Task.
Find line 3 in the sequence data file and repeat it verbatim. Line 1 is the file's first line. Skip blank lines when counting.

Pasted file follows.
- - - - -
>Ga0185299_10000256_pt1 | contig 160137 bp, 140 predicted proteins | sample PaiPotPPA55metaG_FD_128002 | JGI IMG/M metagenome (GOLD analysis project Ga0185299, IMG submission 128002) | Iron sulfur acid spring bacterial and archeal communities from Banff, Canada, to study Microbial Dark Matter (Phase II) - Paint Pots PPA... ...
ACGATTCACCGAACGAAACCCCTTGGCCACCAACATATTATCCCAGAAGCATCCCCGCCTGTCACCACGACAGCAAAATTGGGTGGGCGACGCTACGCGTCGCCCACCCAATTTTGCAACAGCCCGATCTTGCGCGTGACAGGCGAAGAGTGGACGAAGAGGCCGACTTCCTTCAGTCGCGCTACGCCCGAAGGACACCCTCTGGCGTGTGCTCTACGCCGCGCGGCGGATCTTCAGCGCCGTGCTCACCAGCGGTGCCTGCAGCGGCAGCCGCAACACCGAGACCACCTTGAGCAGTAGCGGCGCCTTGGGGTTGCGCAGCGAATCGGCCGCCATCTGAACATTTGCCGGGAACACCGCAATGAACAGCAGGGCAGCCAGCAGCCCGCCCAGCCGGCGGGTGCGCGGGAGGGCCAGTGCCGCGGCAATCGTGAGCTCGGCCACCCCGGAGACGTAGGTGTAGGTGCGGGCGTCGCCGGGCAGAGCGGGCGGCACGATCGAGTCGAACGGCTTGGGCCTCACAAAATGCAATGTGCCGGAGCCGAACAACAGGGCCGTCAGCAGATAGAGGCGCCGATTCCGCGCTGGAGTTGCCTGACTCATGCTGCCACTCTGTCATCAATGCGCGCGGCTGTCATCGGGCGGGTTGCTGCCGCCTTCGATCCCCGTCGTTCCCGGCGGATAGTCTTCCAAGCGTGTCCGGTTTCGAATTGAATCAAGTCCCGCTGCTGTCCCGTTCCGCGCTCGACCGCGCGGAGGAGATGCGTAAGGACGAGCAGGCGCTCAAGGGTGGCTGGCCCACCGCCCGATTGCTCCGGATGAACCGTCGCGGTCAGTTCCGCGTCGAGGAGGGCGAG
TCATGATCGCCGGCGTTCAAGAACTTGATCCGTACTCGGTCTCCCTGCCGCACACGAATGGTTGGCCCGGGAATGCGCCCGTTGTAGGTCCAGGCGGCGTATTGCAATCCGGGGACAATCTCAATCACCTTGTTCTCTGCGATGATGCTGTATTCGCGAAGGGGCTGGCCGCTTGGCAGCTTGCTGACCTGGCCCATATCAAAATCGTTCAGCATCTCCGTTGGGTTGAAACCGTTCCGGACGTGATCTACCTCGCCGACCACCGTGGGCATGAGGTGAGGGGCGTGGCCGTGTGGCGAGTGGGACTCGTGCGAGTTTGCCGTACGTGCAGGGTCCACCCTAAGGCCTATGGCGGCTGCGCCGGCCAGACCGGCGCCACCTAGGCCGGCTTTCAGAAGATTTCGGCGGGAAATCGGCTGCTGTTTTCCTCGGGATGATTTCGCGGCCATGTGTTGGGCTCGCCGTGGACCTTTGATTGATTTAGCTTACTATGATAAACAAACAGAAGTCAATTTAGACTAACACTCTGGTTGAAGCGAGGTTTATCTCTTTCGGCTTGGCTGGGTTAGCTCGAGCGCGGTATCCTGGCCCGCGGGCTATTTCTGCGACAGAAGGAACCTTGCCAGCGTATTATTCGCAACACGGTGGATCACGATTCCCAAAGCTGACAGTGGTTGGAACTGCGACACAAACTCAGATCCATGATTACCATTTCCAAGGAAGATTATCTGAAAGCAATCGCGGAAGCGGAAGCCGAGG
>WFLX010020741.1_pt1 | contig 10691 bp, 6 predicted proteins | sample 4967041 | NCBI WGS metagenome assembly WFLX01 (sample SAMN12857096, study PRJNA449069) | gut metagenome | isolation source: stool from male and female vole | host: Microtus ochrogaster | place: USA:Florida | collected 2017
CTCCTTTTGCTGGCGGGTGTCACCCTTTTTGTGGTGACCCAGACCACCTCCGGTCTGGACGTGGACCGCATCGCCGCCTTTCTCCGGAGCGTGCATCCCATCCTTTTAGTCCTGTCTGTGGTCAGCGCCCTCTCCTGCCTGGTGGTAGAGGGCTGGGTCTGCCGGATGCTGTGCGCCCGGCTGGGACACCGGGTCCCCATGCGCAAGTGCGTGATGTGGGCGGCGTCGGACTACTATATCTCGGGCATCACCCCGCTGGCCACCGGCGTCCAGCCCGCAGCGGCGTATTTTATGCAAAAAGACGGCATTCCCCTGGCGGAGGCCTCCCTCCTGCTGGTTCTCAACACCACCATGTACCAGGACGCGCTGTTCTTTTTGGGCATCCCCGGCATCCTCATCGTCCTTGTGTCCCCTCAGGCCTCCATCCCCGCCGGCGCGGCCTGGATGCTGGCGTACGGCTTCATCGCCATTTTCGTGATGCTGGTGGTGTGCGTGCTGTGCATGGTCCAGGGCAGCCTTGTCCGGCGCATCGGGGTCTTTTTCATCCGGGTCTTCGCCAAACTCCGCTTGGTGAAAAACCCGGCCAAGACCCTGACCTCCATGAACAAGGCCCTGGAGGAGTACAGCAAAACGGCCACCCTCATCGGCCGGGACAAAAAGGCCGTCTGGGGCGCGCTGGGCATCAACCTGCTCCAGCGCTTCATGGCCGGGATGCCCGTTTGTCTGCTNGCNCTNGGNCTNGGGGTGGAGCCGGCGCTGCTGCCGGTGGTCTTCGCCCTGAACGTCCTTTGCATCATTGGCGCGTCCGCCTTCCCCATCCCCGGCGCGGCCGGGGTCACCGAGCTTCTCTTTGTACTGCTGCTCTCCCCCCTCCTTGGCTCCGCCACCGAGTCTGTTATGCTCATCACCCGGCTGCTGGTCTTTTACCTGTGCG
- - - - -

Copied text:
TCATGATCGCCGGCGTTCAAGAACTTGATCCGTACTCGGTCTCCCTGCCGCACACGAATGGTTGGCCCGGGAATGCGCCCGTTGTAGGTCCAGGCGGCGTATTGCAATCCGGGGACAATCTCAATCACCTTGTTCTCTGCGATGATGCTGTATTCGCGAAGGGGCTGGCCGCTTGGCAGCTTGCTGACCTGGCCCATATCAAAATCGTTCAGCATCTCCGTTGGGTTGAAACCGTTCCGGACGTGATCTACCTCGCCGACCACCGTGGGCATGAGGTGAGGGGCGTGGCCGTGTGGCGAGTGGGACTCGTGCGAGTTTGCCGTACGTGCAGGGTCCACCCTAAGGCCTATGGCGGCTGCGCCGGCCAGACCGGCGCCACCTAGGCCGGCTTTCAGAAGATTTCGGCGGGAAATCGGCTGCTGTTTTCCTCGGGATGATTTCGCGGCCATGTGTTGGGCTCGCCGTGGACCTTTGATTGATTTAGCTTACTATGATAAACAAACAGAAGTCAATTTAGACTAACACTCTGGTTGAAGCGAGGTTTATCTCTTTCGGCTTGGCTGGGTTAGCTCGAGCGCGGTATCCTGGCCCGCGGGCTATTTCTGCGACAGAAGGAACCTTGCCAGCGTATTATTCGCAACACGGTGGATCACGATTCCCAAAGCTGACAGTGGTTGGAACTGCGACACAAACTCAGATCCATGATTACCATTTCCAAGGAAGATTATCTGAAAGCAATCGCGGAAGCGGAAGCCGAGG